America must pause to honor all who died while serving in the United States Armed Forces.
Our nation must be reawakened by igniting a fire of respect, reverence, and remembrance in our souls.
Honoring all who have offered the ultimate sacrifice for our freedom is not only a privilege, but a sacred responsibility.
There must be a renewal of respect in the heart of America.
America must eternally heed the words of President Franklin Delano Roosevelt:
“Those who have long enjoyed such privileges as we enjoy forget in time that men have died to win them.”
America’s Flag: Symbol of Respect
As we honor Memorial Day, respect for America’s flag must be integral.
Our flag is the symbol of America, deserving of reverence, respect, and dignity.
In traditional observance of Memorial Day, the flag is raised briskly to the top of the mast. Then, it is reverently lowered to half-staff where it remains till noon. For the remainder of Memorial Day, it is raised to full-staff.
The half-staff flag solemnly honors well over one million men and women who have died to preserve our freedom.
At noon, their memory is honored with a full-staff flag, symbolizing that their sacrifices are not in vain.
The Flags of Arlington National Cemetery
At Arlington National Cemetery, one of America’s national cemeteries and the hallowed ground for more than 14,000 veterans, our flag holds a special place of honor.
On the Thursday before Memorial Day, over 1,200 soldiers of the 3rd U.S. Infantry place an American flag at each of over 260,000 gravestones at Arlington.
Afterwards, these soldiers patrol the cemetery, 24 hours per day, throughout the weekend, to insure that the flags remain standing.
America’s flag is inseparable from honor for all who have offered the ultimate sacrifice.
Perhaps these words of an unknown author best articulate honoring our fallen and our flag:
“Our flag does not fly because the wind moves it. It flies with the last breath of each soldier who died protecting it.”
There are countless stories of the fallen, of which these two inspire respect.
U.S. Marine 2nd Lt. August Sacker Jr.
During World War II over 400,000 Americans made the ultimate sacrifice to save civilization from tyranny.
One such American was U.S. Marine 2nd Lt. August Sacker Jr., who joined the Marines when he was 22 years old. After previously quitting high school, Sacker went back to earn his diploma to meet Marine requirements.
Sacker was killed June 15, 1944, on the first day of the Battle of Saipan, one week after his 31st birthday. Six months prior, he was wounded in the Pacific theater and received the Purple Heart. After convalescence, Sacker requested deployment to the European theater but was sent back to the Pacific where he was killed.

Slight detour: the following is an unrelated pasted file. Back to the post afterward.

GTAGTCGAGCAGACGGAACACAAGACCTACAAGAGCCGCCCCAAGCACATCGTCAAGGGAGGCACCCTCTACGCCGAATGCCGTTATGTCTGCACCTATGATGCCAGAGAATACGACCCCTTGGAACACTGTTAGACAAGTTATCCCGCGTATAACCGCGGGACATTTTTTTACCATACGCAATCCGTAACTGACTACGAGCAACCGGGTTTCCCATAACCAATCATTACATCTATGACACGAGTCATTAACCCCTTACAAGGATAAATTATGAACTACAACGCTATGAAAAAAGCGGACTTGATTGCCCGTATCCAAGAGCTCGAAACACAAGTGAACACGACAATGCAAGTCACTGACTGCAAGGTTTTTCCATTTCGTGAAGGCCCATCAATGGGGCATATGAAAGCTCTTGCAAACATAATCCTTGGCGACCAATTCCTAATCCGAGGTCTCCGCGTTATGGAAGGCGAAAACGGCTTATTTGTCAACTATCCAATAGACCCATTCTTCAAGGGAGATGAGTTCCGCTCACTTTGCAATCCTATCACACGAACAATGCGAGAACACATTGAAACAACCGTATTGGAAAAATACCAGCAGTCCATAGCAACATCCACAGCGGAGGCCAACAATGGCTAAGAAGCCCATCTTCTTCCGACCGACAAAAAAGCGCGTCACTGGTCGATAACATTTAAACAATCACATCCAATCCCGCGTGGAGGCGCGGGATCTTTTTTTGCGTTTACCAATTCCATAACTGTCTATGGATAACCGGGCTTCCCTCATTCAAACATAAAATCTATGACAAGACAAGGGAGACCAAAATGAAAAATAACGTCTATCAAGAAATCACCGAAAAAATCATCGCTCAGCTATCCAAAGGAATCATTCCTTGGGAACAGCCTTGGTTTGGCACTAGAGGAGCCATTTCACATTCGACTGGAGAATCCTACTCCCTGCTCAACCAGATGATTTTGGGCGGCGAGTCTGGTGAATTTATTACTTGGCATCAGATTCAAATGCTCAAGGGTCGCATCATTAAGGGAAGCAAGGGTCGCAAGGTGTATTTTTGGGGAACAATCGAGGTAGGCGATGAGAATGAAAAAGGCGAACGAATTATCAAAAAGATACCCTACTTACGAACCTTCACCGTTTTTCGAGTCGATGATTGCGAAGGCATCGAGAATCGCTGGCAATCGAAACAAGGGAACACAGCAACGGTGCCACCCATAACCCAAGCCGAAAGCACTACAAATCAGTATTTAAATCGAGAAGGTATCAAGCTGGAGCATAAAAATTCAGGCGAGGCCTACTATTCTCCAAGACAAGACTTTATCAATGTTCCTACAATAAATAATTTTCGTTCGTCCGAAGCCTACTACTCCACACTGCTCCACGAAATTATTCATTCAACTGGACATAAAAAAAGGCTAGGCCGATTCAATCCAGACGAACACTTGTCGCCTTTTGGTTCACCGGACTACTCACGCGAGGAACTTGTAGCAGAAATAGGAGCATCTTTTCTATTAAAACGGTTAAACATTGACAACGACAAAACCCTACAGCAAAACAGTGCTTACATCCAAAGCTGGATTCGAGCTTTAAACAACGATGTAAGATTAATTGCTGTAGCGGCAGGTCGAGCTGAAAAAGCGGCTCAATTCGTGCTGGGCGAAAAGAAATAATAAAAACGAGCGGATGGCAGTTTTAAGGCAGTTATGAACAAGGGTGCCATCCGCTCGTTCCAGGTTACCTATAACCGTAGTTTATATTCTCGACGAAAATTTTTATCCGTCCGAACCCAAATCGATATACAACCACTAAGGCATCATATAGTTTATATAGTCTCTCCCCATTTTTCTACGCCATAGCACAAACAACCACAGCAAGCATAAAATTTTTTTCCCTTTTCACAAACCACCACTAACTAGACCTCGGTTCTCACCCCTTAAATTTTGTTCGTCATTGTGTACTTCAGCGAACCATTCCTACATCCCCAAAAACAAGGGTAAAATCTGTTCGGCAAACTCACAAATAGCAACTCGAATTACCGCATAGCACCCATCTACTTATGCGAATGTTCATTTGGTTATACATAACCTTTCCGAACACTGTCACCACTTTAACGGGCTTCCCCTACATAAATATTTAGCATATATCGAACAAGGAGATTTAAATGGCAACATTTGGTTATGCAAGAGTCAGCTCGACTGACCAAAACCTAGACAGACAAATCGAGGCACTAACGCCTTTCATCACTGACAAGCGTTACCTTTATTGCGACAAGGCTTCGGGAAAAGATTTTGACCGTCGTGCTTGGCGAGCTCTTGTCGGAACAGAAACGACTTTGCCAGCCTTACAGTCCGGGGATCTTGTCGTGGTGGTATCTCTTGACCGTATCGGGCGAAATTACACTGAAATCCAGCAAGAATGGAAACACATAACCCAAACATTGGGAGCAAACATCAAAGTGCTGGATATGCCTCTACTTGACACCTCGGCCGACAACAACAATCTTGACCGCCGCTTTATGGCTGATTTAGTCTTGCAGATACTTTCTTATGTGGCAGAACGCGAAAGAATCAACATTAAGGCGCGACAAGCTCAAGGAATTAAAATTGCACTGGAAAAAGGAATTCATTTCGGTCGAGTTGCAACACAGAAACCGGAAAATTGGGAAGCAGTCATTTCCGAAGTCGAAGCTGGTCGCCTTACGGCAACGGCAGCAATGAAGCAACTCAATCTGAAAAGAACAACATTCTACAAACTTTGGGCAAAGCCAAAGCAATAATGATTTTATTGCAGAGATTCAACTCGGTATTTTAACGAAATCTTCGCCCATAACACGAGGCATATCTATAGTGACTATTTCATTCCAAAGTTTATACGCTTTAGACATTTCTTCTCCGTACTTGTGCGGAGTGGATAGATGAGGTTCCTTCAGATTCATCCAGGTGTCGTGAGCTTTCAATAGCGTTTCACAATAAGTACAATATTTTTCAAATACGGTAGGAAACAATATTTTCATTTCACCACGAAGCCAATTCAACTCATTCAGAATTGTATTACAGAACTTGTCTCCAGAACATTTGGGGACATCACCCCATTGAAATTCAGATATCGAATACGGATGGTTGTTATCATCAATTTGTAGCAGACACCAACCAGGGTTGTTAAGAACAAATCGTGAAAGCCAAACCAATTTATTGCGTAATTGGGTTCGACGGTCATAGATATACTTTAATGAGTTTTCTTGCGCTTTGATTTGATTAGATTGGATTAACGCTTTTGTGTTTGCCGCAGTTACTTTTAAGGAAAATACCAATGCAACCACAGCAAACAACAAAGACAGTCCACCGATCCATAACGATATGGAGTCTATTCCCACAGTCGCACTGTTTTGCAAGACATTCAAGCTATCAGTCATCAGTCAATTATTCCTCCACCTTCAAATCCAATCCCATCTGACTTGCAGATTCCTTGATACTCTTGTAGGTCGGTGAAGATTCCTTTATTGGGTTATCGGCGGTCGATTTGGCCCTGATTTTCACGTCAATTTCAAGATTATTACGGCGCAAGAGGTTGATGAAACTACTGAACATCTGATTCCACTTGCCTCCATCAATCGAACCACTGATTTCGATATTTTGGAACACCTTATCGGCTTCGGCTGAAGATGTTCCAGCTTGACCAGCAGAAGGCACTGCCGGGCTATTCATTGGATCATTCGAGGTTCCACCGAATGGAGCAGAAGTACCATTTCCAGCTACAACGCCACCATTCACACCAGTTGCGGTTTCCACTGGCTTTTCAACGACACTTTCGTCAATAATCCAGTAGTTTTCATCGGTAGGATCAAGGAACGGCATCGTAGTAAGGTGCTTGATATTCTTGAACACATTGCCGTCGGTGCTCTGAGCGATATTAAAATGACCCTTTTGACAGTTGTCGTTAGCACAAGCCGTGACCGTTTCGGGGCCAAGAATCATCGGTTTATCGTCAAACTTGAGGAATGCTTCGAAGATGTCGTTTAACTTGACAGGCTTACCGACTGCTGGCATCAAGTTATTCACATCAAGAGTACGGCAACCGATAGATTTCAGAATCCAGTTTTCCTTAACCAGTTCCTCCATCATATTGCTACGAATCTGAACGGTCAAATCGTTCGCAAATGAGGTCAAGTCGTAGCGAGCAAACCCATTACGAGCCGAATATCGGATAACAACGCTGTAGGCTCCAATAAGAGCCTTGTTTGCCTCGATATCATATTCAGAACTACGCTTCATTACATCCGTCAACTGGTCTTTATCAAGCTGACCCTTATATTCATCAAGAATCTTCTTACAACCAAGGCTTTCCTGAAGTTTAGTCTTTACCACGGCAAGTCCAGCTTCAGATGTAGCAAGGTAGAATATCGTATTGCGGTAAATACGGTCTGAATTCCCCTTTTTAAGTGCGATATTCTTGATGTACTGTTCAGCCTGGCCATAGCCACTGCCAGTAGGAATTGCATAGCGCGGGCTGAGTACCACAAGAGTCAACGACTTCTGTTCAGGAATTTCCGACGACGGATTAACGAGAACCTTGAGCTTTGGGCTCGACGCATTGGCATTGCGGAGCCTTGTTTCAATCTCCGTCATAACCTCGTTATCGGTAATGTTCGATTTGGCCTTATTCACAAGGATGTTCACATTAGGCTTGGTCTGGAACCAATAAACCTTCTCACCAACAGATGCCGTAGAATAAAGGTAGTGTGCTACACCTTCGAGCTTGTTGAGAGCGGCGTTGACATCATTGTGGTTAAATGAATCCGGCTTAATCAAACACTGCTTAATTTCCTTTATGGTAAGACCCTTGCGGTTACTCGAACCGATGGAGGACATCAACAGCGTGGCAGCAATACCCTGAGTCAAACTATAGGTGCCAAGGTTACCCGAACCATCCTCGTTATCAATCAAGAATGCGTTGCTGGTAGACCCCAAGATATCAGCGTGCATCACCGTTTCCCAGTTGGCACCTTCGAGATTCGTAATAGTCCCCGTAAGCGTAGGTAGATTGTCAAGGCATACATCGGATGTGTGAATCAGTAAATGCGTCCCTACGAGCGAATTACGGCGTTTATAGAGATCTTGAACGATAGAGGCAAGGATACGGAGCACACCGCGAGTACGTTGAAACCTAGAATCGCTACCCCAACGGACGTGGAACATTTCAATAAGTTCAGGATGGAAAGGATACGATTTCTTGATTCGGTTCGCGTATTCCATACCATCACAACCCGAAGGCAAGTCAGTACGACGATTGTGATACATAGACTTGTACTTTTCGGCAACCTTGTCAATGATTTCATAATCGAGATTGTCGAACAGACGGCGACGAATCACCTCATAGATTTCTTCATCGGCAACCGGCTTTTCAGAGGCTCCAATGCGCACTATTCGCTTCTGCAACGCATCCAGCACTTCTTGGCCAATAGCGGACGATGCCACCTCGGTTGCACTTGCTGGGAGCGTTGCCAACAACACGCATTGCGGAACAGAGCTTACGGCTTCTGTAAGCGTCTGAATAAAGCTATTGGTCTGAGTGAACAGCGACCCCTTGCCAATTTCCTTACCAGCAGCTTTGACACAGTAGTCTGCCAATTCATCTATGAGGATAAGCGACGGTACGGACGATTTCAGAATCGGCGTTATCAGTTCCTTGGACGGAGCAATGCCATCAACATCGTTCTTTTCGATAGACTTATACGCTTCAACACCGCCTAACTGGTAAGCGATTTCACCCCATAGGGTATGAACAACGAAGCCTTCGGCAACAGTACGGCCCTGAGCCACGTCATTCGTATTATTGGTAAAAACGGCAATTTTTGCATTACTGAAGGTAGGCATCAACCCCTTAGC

I learned about Sacker after noticing his vintage World War II photograph in the living room of my neighbor Marie, his surviving sister who since then has also passed on. Marie inspired me by her devotion to her brother by visiting his grave on a monthly basis for over 40 years while she was healthy enough to do so.
Sacker is buried in Beverly National Cemetery, Beverly, N.J. His sister said, “Visiting the grave of my brother and remembering all who made the ultimate sacrifice reminds us of the enduring value of character that is America’s destiny.”
U.S. Army 1st Lt. Mark H. Dooley
On July 13, 2007, I was privileged to attend the full military interment ceremony at Arlington National Cemetery of Army 1st Lt. Mark H. Dooley, 27—killed in Iraq on Sept. 19, 2005. Lt. Dooley’s assignment was in the 2nd Battalion, 172nd Infantry Regiment (Mountain), 42nd Infantry Division, Vermont Army National Guard.
I was invited to this solemn event by his parents, Marion and Peter Dooley. I met Marion Dooley at a school violence prevention presentation for the Wallkill School District in New York on Nov. 22, 2006. Because I honor American military personnel at each of my presentations, Marion shared with me the story of her son.
Although there are many vignettes that can be used to capture the event, I will never forget the expressive faces of those who honored Mark and the “clip-clop” of horse hooves in soothing cadence as they transported the caisson that carried Mark’s remains. It was the perfect orchestration of nature and emotions during the one-mile procession to Mark’s final resting place—as though even the horses sympathized with the gravity of the interment.
As America honors the fallen on this Memorial Day, may we reawaken reverence throughout our land.
Perhaps these words, from President John F. Kennedy will assist us with our observance:
“As we express our gratitude, we must never forget that the highest appreciation is not to utter the words, but to live them.”
Vincent J. Bove, CPP, is a national speaker and author on issues critical to America. Bove is a recipient of the FBI Director’s Community Leadership Award for combating crime and violence and is a former confidant of the New York Yankees. His newest book is “Listen to Their Cries.” For more information, see www.vincentbove.com